6. It packs a wallop. It’s deemed a strong beer, weighing in at 6.9 per cent. However, it doesn’t taste exceptionally sweet or prompt a phlegm response in your throat (see point #4 above).

7. You only need one — see points #5 and #6 above. But you’ll want two. It is very easy to drink.

8. If you buy more than two and drink them, then need to rest your liver, Strong Patrick stays fresh for four months. Right before St. Patrick’s Day, I had a bottle from a batch brewed January 24. Very fresh indeed.

9. It’s brewed with organic hops and organic barley. I don’t care about this, but some pro-organic people will take comfort in it and say organic ingredients positively influence the taste. I don’t think so; I think the key is in the brewer’s ability. A poor brewer could screw up anything, organic or conventional.

10. You want to support local craft breweries, even on a milestone occasion that has traditionally called for an import. With Strong Patrick, you can.

Skip the chocolate, head straight for the fridge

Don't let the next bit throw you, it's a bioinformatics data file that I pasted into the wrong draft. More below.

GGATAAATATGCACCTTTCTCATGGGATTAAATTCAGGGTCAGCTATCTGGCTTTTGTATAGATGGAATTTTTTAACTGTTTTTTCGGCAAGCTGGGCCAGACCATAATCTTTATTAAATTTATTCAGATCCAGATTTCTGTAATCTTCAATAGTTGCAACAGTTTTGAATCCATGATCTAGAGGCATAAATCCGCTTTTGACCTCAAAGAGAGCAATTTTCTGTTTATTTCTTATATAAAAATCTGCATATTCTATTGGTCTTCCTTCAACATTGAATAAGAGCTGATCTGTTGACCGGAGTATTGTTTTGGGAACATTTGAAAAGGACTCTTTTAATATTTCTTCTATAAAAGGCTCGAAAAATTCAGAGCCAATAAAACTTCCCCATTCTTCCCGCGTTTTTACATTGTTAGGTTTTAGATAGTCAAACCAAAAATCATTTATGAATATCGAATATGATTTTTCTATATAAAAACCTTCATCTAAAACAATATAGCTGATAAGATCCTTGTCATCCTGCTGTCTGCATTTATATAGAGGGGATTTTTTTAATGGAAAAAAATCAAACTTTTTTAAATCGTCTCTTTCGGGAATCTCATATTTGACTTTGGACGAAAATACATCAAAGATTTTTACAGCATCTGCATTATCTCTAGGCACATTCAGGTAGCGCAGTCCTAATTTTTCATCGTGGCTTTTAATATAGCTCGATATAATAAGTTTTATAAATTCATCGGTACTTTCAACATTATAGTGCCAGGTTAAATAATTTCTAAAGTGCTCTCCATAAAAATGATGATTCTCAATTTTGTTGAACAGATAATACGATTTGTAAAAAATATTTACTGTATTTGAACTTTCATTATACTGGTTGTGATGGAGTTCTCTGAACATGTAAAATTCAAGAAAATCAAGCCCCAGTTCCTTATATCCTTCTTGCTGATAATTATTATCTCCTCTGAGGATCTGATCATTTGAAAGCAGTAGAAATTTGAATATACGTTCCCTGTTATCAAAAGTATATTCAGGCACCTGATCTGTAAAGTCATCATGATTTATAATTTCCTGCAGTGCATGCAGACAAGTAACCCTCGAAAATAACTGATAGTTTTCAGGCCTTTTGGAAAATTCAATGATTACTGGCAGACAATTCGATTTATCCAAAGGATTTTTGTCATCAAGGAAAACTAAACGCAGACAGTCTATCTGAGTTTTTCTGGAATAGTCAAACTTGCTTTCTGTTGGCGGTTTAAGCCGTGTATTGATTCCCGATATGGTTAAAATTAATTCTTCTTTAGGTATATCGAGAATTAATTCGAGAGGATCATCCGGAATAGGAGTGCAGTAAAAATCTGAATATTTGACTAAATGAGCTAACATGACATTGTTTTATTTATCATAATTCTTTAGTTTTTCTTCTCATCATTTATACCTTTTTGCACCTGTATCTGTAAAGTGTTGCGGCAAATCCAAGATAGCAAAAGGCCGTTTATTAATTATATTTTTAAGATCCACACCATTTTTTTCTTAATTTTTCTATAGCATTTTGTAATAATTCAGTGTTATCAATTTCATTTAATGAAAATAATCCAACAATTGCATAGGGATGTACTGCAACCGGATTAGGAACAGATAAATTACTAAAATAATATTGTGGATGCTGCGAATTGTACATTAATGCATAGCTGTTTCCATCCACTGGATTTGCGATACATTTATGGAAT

Skip the chocolate, head straight for the fridge

If it’s the bitterness in chocolate that attracts you to it – or simply the taste of chocolate — you will love Lake of Bays’ Midnight Bock, from its one-off Wild North series.

This comparatively low-alcohol bock (5.5 per cent) is a chocolate lover’s dream — so much so, that I could hardly stop nosing it.

Really smells like chocolate, right? Sure, but I’d better be certain.

Inhale, just once more.

Or maybe twice. No need to hurry. Have another hit.

And that’s even before the first sip! Superb.

Taste-wise, Midnight Bock starts with a cool sweetness, followed by a chocolate bitterness that grows from mild to medium-strong. It lingers much longer than I expected. And it all contributes to a distinct, full taste that I’m attributing to in part to what the company mysteriously calls “specialty malt.” Probably molasses has something to do with it, too.

And while there’s no mistaking this for an entry-level bock, the overwhelming chocolate presence and moderate alcohol content will make it accessible to a wide range of beer lovers.

Lake Of Bays reminds us that bock was originally brewed to sustain fasting monks through self-imposed, intense periods of no food. Who knows when we might be faced with that perilous situation again? Better stock up.

What the brewery says: